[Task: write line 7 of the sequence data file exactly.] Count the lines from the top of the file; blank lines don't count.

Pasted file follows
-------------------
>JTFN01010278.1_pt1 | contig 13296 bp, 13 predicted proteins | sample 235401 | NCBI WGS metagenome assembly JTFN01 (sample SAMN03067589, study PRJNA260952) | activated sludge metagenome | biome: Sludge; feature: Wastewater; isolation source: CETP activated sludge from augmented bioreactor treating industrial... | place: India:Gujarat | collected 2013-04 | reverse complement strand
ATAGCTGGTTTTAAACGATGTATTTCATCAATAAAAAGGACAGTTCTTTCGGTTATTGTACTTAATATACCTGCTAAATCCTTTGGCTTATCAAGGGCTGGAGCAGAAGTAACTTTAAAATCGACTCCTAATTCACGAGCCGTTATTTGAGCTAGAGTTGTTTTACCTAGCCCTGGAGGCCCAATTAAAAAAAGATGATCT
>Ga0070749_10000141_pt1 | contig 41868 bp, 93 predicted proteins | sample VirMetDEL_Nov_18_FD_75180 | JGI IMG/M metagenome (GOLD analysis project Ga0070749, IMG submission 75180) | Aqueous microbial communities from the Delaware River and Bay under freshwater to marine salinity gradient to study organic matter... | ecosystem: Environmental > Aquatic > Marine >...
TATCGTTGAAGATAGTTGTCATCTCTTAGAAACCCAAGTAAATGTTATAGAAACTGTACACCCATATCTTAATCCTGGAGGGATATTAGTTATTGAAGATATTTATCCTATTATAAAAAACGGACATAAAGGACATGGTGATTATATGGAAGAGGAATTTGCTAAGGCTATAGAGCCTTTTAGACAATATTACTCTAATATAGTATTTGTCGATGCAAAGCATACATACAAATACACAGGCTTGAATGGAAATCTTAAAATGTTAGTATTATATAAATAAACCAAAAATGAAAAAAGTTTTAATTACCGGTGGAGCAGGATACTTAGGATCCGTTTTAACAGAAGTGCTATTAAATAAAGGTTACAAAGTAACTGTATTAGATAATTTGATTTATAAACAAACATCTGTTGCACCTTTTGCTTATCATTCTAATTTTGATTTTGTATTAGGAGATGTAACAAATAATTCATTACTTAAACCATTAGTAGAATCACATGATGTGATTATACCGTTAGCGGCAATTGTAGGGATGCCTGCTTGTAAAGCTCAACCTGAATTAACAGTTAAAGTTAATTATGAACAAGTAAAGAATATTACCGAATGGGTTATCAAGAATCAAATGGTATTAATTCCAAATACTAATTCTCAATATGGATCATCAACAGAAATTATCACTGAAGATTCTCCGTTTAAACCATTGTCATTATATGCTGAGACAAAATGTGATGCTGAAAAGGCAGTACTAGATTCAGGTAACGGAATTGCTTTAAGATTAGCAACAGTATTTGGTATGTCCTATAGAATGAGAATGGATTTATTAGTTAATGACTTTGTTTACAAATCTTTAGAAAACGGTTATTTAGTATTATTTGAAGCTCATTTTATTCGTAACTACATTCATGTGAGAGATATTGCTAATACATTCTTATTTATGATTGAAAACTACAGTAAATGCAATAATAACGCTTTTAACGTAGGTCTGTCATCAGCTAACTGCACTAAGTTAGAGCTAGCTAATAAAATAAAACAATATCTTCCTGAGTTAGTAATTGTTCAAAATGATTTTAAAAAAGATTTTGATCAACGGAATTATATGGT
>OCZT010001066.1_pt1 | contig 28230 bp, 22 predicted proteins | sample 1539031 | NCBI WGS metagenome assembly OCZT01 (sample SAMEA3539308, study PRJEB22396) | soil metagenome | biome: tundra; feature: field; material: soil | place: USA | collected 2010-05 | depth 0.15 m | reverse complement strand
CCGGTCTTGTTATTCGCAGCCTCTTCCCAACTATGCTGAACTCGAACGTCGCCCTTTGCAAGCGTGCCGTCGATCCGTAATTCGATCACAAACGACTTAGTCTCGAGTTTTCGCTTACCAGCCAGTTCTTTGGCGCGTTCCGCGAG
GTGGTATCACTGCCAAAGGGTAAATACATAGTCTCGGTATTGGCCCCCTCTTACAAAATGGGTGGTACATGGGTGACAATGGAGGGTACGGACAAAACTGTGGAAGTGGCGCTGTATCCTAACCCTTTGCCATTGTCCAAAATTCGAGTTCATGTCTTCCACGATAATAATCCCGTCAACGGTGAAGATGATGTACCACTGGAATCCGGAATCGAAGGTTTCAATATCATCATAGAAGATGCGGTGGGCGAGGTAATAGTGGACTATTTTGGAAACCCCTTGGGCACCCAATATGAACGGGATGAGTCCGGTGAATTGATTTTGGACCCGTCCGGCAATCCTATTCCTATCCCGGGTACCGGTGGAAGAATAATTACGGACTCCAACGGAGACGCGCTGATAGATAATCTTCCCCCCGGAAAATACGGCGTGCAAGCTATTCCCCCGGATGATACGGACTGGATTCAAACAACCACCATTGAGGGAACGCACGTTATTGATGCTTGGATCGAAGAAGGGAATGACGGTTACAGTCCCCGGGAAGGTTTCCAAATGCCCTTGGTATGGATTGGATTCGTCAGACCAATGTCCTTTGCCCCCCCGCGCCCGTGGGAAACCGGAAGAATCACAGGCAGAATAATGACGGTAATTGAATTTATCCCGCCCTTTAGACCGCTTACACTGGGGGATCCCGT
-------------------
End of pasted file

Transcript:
GTGGTATCACTGCCAAAGGGTAAATACATAGTCTCGGTATTGGCCCCCTCTTACAAAATGGGTGGTACATGGGTGACAATGGAGGGTACGGACAAAACTGTGGAAGTGGCGCTGTATCCTAACCCTTTGCCATTGTCCAAAATTCGAGTTCATGTCTTCCACGATAATAATCCCGTCAACGGTGAAGATGATGTACCACTGGAATCCGGAATCGAAGGTTTCAATATCATCATAGAAGATGCGGTGGGCGAGGTAATAGTGGACTATTTTGGAAACCCCTTGGGCACCCAATATGAACGGGATGAGTCCGGTGAATTGATTTTGGACCCGTCCGGCAATCCTATTCCTATCCCGGGTACCGGTGGAAGAATAATTACGGACTCCAACGGAGACGCGCTGATAGATAATCTTCCCCCCGGAAAATACGGCGTGCAAGCTATTCCCCCGGATGATACGGACTGGATTCAAACAACCACCATTGAGGGAACGCACGTTATTGATGCTTGGATCGAAGAAGGGAATGACGGTTACAGTCCCCGGGAAGGTTTCCAAATGCCCTTGGTATGGATTGGATTCGTCAGACCAATGTCCTTTGCCCCCCCGCGCCCGTGGGAAACCGGAAGAATCACAGGCAGAATAATGACGGTAATTGAATTTATCCCGCCCTTTAGACCGCTTACACTGGGGGATCCCGT